A theater performer and enthusiast, 22-year-old Ham Sovanpidor, was glad to be part of the play and deliver a strong message to her fellow women.

“This event is created for women and having women to participate in is really important in a way that shows Cambodia women should have a courage to talk more about her sex matters because the performance will feature many aspects of feminine experiences related sex beauty, menstruation, organism and more which are all related to women in general and it is vital for them to know too,” said Ms Sovanpidor, a student at the Department of Media and Communication.

Phnom Fem Fest is a registered international V-Day event, and this year’s V-Day spotlight was focused on ending gender-based violence and supporting previously incarcerated women. All profits from Phnom Fem Fest would go directly to Early Years Behind Bars, an initiative from a local human rights NGO that supports women, mothers and children in Cambodian prisons.

 

In defense of the elites


February 5, 2019

In defense of the elites

 

by Dr. Fareed Zakaria

https://fareedzakaria.com/columns/2019/1/31/in-defense-of-the-elites

This year’s World Economic Forum, more than usual, prompted a spirited round of elite-bashing, which has now become the trendy political posture on both the right and left. On one side, President Trump and Fox News hosts slam the out-of-touch establishment that, according to them, has run things into the ground. On the other side, left-wingers decry the millionaires and billionaires who, in one author’s phrase, “broke the modern world.”

Underlying these twin critiques is a bleak view of modern life — seen as a dysfunctional global order, producing stagnant incomes, rising insecurity and environmental degradation. But is this depiction, in fact, true? Are we doing so very badly that we need to bring back the guillotines?

On the simplest and most important measure, income, the story is actually one of astonishing progress. Since 1990, more than 1 billion people have moved out of extreme poverty. The share of the global population living in these dire conditions has gone from 36 percent to 10 percent, the lowest in recorded history. This is, as the World Bank president, Jim Yong Kim, notes, “one of the greatest achievements of our time.” Inequality, from a global perspective, has declined dramatically.

And all this has happened chiefly because countries — from China to India to Ethiopia — have adopted more market-friendly policies, and Western countries have helped them with access to markets, humanitarian assistance and loan forgiveness. In other words, policies supported by these very elites.

Look at any measure from a global perspective and the numbers are staggering. The child mortality rate is down 58 percent since 1990. Undernourishment has fallen 41 percent, and maternal deaths (women dying because of childbirth) have dropped by 43 percent over roughly the same period.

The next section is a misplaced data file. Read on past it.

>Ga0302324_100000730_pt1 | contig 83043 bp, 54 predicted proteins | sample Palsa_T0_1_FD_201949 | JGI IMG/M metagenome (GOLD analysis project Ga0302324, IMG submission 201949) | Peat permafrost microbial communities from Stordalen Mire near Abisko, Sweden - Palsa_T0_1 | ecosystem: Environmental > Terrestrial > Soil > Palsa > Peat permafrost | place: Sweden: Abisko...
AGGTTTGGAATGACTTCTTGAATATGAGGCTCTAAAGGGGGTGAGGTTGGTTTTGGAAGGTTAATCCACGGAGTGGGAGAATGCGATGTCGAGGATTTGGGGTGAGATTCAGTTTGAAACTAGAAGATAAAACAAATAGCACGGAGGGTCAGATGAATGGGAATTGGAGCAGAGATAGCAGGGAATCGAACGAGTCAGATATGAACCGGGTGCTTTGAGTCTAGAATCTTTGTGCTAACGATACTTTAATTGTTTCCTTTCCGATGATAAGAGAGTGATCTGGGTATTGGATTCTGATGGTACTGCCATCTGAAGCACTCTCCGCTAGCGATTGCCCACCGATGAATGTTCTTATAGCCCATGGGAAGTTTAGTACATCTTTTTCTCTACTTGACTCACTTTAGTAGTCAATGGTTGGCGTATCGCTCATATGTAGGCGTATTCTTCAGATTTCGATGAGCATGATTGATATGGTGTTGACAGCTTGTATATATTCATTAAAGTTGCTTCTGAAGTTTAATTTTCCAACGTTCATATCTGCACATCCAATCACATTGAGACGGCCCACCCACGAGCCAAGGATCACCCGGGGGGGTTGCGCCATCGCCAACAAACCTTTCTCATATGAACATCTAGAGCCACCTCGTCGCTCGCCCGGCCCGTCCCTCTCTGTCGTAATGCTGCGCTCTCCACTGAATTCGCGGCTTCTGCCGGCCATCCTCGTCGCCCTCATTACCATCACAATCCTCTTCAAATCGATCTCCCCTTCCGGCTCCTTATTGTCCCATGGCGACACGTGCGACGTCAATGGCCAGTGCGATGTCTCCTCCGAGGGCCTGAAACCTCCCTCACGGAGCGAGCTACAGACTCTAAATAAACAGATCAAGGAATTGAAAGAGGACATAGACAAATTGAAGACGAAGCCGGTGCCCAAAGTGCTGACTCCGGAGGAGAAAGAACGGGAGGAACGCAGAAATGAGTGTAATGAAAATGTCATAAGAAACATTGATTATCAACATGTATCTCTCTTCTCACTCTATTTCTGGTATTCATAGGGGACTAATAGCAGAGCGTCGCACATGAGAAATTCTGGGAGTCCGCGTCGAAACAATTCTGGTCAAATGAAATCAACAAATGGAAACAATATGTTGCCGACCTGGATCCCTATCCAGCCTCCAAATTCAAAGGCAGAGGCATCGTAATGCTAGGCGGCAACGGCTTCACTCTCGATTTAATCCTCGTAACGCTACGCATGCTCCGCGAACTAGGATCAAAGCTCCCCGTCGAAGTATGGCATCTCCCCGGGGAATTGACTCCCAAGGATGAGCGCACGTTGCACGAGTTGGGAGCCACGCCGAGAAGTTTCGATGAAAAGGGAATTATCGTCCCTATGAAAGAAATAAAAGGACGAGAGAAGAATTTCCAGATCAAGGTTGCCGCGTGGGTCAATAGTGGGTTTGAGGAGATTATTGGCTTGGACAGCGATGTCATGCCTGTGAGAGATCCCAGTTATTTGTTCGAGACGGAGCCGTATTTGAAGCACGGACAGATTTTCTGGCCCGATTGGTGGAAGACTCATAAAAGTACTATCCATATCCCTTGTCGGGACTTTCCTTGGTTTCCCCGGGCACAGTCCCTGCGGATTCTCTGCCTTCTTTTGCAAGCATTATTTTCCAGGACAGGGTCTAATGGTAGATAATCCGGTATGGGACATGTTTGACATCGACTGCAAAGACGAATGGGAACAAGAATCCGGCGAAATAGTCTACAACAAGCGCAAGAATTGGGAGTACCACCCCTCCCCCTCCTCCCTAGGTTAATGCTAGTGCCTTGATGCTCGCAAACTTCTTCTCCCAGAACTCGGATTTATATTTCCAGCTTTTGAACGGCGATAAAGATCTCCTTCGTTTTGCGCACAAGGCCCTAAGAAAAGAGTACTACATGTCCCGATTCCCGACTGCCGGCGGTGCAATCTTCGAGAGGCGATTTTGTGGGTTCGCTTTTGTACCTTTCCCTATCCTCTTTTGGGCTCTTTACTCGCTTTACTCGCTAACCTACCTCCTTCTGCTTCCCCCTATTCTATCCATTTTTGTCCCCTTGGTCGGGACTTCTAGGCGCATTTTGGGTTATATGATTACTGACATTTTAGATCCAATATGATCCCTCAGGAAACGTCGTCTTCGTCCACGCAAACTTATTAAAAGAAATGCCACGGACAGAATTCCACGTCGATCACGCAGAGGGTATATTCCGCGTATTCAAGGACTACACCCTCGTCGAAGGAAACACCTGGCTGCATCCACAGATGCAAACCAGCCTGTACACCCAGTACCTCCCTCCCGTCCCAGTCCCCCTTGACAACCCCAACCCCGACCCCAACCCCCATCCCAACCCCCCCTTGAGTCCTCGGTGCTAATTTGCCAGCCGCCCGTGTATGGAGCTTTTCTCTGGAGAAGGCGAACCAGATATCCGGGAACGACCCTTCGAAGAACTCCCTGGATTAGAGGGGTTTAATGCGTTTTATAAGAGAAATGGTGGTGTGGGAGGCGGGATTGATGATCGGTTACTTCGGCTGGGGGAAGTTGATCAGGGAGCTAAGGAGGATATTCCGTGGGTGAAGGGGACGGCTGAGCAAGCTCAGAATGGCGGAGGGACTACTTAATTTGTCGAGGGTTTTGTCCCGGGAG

I know the response that some will have to these statistics. The figures pertain to the world in general, not the United States. Things might have improved for the Chinese, but not for the denizens of rich countries. That sense of “unfairness” is what is surely fueling Trump’s “America First” agenda and much of the anger on the right at the international system. (More bewilderingly, the left, traditionally concerned about the poorest of the poor, has become critical of a process that has improved the lives of at least 1 billion of the world’s most impoverished people.)

When criticizing the current state of affairs, it’s easy to hark back to some nostalgic old order, the modern world before the current elites “broke” it. But when was that golden age? In the 1950s, when Jim Crow reigned in the United States and women could barely work as anything more than seamstresses and secretaries? The 1980s, when two-thirds of the globe stagnated under state socialism, repression and isolation? What group of elites — kings, commissars, mandarins — ran the world better than our current hodgepodge of politicians and business executives?

Even in the West, it is easy to take for granted the astounding progress. We live longer, the air and water are cleaner, crime has plunged, and information and communication are virtually free. Economically, there have been gains, though crucially, they have not been distributed equally.

But there have been monumental improvements in access and opportunity for large segments of the population that were locked out and pushed down. In the United States, the gap between black and white high school completion has almost disappeared. The poverty gap between blacks and whites has shrunk (but remains distressingly large). Hispanic college enrollment has soared. The gender gap between wages for men and women has narrowed. The number of female chief executives at Fortune 500 companies has gone from one to 24 over the past 20 years. Female membership in national legislatures of Organization for Economic Cooperation and Development member countries has almost doubled in the same period. No countries allowed same-sex marriage two decades ago, but more than 20 countries do today. In all these areas, much remains to be done. But in each of them, there has been striking progress.